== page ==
As many know, Darkseid is often recognized as the Apokoliptian God of doom and destruction, ruler of the distant planet Apokolipse. Darkseid seized the moment and promised Morgan Edge everything he ever wanted, as long as he do his bidding.

In the New 52, Morgan Edge had owned the Planet for sometime. He demolished the original structure, merged the multiple media networks he already possessed into a new gleaming tower and then later sold the enterprise to Lex Luthor. Photo courtesy DC Comics

As time progressed, Morgan forced his father into early retirement and inherited his position of president and CEO of Galaxy Communications, the main shareholder for WGBS. Still working with Darkseid, Morgan Edge used his resources and access to Apokoliptian technology to forge a criminal underground designed to sow chaos throughout Metropolis.

This organization soon became known as Intergang. Edge controlled the underworld of Metropolis, acquired the city’s main communication networks and eventually discovered that he never had a partnership with Darkseid at all, but rather, he was dealing with Darkseid’s weapons-master and right-hand, DeSaad. DeSaad had used his illusion skills to take on the image of Darkseid.

Morgan was eventually exposed by the Daily Planet, in articles published by Clark Kent and Cat Grant. Cat was working for WGBS undercover as their main news anchor. Soon after, Edge was imprisoned, but managed to cause further trouble when he published his autobiography “On the Edge,” which dumped upon his father as well as Cat Grant, claiming that she “slept her way into a scoop,” discrediting her.

In The CW’s Pre-Crisis universe, Edge first appeared on “Supergirl’s” season three episode “Girl of Steel.” He was originally portrayed by Adrian Pasdar and was perceived as the former corrupt CEO of Edge Global and the former top real estate mogul of National City. He was arrested and incarcerated for his crimes of lead poisoning and the attempted murder of Lena Luthor respectively, after his crimes were exposed to the public.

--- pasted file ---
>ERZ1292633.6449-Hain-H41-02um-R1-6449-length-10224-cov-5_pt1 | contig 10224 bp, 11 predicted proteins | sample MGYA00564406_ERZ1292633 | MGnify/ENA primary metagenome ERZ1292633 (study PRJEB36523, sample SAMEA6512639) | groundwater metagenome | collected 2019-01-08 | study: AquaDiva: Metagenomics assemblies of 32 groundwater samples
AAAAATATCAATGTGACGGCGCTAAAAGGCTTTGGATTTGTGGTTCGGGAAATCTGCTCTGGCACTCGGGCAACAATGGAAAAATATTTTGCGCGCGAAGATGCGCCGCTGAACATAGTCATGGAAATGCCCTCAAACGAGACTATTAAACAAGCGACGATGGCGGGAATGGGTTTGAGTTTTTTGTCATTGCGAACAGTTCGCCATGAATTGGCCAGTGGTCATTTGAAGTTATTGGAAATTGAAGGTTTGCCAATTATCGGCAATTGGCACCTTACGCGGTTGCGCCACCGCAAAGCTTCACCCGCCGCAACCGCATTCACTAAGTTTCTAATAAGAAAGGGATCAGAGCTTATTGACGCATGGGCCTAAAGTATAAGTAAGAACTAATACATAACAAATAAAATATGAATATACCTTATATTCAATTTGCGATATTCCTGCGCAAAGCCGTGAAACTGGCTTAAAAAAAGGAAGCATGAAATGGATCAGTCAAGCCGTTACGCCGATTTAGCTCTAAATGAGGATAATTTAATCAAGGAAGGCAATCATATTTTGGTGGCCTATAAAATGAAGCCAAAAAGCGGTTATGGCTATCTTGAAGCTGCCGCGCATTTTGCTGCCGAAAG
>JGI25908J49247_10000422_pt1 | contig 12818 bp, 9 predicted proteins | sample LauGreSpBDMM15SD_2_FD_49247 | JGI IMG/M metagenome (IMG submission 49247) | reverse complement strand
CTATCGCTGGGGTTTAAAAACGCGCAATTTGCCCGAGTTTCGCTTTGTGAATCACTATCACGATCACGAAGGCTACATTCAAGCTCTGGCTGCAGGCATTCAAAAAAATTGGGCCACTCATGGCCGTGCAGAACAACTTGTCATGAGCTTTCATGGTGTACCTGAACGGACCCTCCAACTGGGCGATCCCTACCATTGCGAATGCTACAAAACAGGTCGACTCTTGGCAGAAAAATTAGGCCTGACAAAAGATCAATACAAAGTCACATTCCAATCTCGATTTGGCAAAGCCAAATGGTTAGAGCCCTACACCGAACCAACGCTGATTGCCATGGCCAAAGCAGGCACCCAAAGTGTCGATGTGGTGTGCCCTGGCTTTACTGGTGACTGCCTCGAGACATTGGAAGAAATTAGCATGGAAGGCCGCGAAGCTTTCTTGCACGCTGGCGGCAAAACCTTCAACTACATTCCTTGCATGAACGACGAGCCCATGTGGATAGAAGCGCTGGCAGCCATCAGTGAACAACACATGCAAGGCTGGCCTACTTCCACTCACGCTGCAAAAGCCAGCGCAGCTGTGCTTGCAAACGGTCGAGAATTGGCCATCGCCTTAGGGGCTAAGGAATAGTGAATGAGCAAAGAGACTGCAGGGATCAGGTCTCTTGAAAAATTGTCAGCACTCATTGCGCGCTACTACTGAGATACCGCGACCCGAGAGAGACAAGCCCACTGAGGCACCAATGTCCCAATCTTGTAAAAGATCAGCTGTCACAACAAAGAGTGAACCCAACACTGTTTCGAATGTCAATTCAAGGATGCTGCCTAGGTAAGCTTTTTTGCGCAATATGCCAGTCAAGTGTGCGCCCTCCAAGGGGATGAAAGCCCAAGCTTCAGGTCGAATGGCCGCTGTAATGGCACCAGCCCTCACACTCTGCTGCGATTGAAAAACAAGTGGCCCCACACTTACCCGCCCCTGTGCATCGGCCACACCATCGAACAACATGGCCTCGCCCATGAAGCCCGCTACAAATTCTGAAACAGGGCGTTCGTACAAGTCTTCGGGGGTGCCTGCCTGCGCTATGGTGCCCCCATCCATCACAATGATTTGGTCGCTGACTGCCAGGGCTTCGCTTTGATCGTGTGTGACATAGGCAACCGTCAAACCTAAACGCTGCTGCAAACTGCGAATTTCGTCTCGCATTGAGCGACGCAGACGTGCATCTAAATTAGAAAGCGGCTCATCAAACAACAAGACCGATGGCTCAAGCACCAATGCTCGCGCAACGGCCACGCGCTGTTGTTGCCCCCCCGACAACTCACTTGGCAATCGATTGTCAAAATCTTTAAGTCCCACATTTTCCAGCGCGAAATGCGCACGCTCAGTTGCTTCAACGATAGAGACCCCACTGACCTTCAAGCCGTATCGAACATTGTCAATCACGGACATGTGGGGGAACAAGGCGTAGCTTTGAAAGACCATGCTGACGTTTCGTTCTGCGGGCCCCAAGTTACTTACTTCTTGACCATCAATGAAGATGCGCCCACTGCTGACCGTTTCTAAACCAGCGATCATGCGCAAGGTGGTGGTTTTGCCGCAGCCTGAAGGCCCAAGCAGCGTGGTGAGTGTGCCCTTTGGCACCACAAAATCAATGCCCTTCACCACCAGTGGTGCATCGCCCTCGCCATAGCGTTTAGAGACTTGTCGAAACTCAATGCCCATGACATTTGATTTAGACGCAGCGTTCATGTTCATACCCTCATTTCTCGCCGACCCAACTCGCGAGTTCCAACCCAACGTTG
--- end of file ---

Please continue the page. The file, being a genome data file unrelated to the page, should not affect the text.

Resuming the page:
In The CW’s new Post-Crisis multiverse, Morgan (Portrayed by Adam Rayner) is a majority shareholder of Galaxy Holdings and the new owner of the Daily Planet. In the series Pilot, Morgan was mentioned multiple times by an enraged Lois Lane. Edge has fired multiple Daily Planet employees, including Clark Kent, and is attempting to buyout half of Smallville’s farmland.

“Superman and Lois” will be produced by Greg Berlanti and Sarah Schechter with Todd Helbing executive producing. Gregory Smith from Everwood will be Supervising Producer/Director.

Lois Lane

Lois Lane is a Pulitzer Prize-winning investigative reporter at the Daily Planet. The daughter of General Sam Lane, she grew up learning hand-to-hand combat and survival techniques. After being hired by Perry White at the Daily Planet, Lois coined the name "Superman" and, because of incisive reporting on the Super Hero's incredible adventures, her career is forever linked to the Man of Steel. She remains one of Superman's strongest allies.